Friday, August 6, 2010

Little Tweaks

Everyone seems to have small suggestions for ways to cut expenses without sacrificing much, if any, comfort. Some ideas are good, many are far too extreme or labor intensive and some just don't make sense. Over the years I've adapted a few ideas and noticed a marked savings.

Adjusting the temperature on your water heater:
We've all heard this one before, but I am a staunch convert. I moved into my current apartment a year ago, and for some reason it took six months for the gas company to find me and bill me for all the gas I'd been using. The bill was antonishingly high, and I didn't even know what gas powered besides my stove. Turns out, water heater. I was paying $50 a month, and never turned my shower's temperature above the halfway point. Now I'm paying $20-$25 less a month, and am not inconvenienced in the slightest. If you simply love a scalding hot shower, at least adjust the temperature over the summer months, you'll still feel hot.

Cut food waste by any means necessary:
There is no reason to waste food. You eat several times a day, and there's no reason that you can't eat something two days in a row. Throwing out food wastes hundreds to thousands of dollars per year, plus, it's wasteful. I've found several ways to cut out food waste painlessly and easily.
  1. Eat your leftovers. You made it, eat it. Unless a dish turned out really poorly, there's no excuse for not eating your leftovers. Bring whatever you had for dinner for your lunch the following day. If you really can't stand eating the same thing two days in a row, freeze it. Portion out single servings of whatever you made, and put it in the freezer immediately. That way you have ready-to-eat meals, and a little bit of time to want to eat them. Just don't forget that they're there because even frozen food only lasts about six months before it's not so good. Label them with a date, and maybe even what they are.
  2. Make less food. This seems like a no-brainer, but calculate how many you're cooking for, and alter you recipe accordingly. If you live alone, you may not want to make 12 servings of corn chowder. Yes, cooking is messy and it may seem like a waste to dirty all those dishes for a little bit of something, but when you're on day five of eating the same dinner, you'll understand.
  3. Re-purpose leftovers. Get a bit clever with your food. If you're looking at your leftovers and they won't freeze well, but you don't want to eat the same thing twice, get creative. Add a few new ingredients and turn it into a whole new dish. Leftover stir fry= stir fry omelet. Wilting spinach=creamed spinach. Leftover pasta=cold pasta salad, pasta bake, pasta stir fry, etc. If you're ever at a loss as to what to do with something, ask the internet. Someone out there probably tried something.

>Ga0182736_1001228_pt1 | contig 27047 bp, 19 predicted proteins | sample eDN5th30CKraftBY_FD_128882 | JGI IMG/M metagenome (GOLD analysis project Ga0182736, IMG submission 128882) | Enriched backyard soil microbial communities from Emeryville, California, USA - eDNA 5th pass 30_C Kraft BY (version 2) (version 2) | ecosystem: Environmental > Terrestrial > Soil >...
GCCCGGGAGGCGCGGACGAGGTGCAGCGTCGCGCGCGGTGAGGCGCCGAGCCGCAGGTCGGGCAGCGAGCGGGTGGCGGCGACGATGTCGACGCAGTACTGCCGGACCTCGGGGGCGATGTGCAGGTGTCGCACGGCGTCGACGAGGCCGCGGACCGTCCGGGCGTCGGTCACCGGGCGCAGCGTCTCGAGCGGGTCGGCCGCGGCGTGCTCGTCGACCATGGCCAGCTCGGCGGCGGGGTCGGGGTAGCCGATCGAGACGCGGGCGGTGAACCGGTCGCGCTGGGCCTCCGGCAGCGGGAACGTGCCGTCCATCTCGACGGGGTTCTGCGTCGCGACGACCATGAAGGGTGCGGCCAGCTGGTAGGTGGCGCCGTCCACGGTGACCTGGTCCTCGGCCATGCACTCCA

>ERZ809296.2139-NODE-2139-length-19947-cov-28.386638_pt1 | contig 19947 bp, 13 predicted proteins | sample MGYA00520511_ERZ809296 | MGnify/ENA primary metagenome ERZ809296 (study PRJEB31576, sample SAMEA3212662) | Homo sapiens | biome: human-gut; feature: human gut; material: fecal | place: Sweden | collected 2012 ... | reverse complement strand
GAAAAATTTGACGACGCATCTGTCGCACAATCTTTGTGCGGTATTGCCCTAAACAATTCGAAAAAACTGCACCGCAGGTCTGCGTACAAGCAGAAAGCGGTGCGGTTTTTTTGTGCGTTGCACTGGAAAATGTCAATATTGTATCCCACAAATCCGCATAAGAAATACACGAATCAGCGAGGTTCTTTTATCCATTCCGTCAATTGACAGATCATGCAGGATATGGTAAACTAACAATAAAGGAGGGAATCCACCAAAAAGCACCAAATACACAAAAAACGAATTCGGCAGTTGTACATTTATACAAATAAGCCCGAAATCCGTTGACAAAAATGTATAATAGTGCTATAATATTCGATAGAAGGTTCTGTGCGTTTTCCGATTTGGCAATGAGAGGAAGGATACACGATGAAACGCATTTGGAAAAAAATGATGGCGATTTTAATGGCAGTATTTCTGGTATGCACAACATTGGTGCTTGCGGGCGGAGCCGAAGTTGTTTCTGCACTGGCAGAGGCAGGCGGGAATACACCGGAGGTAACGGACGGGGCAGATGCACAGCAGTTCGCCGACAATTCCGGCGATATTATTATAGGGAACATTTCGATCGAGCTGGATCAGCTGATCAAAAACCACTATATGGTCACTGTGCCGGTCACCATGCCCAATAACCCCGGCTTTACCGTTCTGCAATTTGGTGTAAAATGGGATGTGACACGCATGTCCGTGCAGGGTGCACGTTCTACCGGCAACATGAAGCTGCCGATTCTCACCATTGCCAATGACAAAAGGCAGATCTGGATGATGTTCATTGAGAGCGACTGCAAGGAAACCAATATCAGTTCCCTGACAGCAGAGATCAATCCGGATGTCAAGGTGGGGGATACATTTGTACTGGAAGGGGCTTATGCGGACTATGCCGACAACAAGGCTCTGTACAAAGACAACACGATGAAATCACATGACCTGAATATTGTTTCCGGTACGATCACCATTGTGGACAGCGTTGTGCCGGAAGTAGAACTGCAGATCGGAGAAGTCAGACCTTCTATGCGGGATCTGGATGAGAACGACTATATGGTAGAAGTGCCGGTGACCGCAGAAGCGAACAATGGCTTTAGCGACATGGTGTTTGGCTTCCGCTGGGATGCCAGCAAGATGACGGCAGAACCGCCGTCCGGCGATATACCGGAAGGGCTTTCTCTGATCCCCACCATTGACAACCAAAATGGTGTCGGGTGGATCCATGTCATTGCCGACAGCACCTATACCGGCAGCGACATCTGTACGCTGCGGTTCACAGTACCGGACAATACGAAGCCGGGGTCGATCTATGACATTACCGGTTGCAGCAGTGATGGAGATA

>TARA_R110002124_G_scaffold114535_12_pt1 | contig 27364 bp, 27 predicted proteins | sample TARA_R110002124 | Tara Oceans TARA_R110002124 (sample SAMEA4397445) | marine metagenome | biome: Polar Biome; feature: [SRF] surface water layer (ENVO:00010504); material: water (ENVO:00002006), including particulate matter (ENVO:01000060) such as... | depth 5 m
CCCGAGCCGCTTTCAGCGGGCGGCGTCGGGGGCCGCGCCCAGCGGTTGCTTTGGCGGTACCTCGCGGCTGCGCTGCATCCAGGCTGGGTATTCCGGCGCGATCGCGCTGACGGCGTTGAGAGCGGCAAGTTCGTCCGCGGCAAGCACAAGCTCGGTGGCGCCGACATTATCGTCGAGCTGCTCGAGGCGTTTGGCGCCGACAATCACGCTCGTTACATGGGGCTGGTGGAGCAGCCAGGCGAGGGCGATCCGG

Use Craigslist or Ebay:
If you need to buy something, check these places first and see if you can get it for cheaper. If you're getting rid of something, list it first, and see if there's any interest. It stands to reason that if you can make a little money on something you were getting rid of anyway, you might as well. Yes, it's a little more work, but the savings can be huge.

Example: A few years ago, I was a member of a gym. I liked the gym, but my work/class schedule made it such that I could never really make it to any of the cardio classes, plus they closed at 8pm each night, which is about the time I'd like to start working out. This was a gym where you pay for a whole year up front, and when I got a bill for $600+ for the next year, I actually laughed out loud. When I thought about what I used at the gym, it was really only the treadmill. I got on craigslist, found a used treadmill for $75, and I've had it for almost two years. I'm all about gym memberships, but if you examine how you use the gym (if you're actually using it), and find a way to replicate that at home for cheaper, who not try it? You can rent workout DVDs from netflix or get them from the library, you can find cheap weights and cardio machines on craigslist, you can get outside to run, walk or hike.

Change your brand:
I drink a lot of coffee. I like good coffee and cannot drink the weak crap that is usually (surprise!) the cheapest. As a result, I am always on the lookout for a good quality coffee that doesn't cost too much. Usually, I load up on Starbucks when it goes on sale at Target (Target's coffee prices consistently beat my grocery store's per pound); if my boyfriend gets a free pound of Dunkin Donuts coffee for donating blood, I mix that with a darker roast to make it taste decent; and I buy strange brands that I find at Ocean State Job Lot or TJ Maxx. I've been burned, to be sure, but occasionally you hit on a brand that tastes fantastic for a fraction of what you normally pay. Those are the magical times.

Recently, I brought home a variety of coffees from Trader Joes, and I think I'm sold. I can get them in whole bean, which is increasingly hard to find, there are a variety of roasts, they all come in a very nice cardboard canister that I can potentially re-use, and they are up to $2 less per pound than the Starbucks I always felt guilty buying. We have a winner!

1 comment:

  1. Food waste is such a huge problem in this country. I try to think of throwing away food as literally throwing away money. This is especially true with ingredients that have gone bad before you can eat them. I try to by things in smaller portions instead of bulk. It's more expensive up front, but you save money by not throwing some out that went bad.

    Only buy what you know you can eat!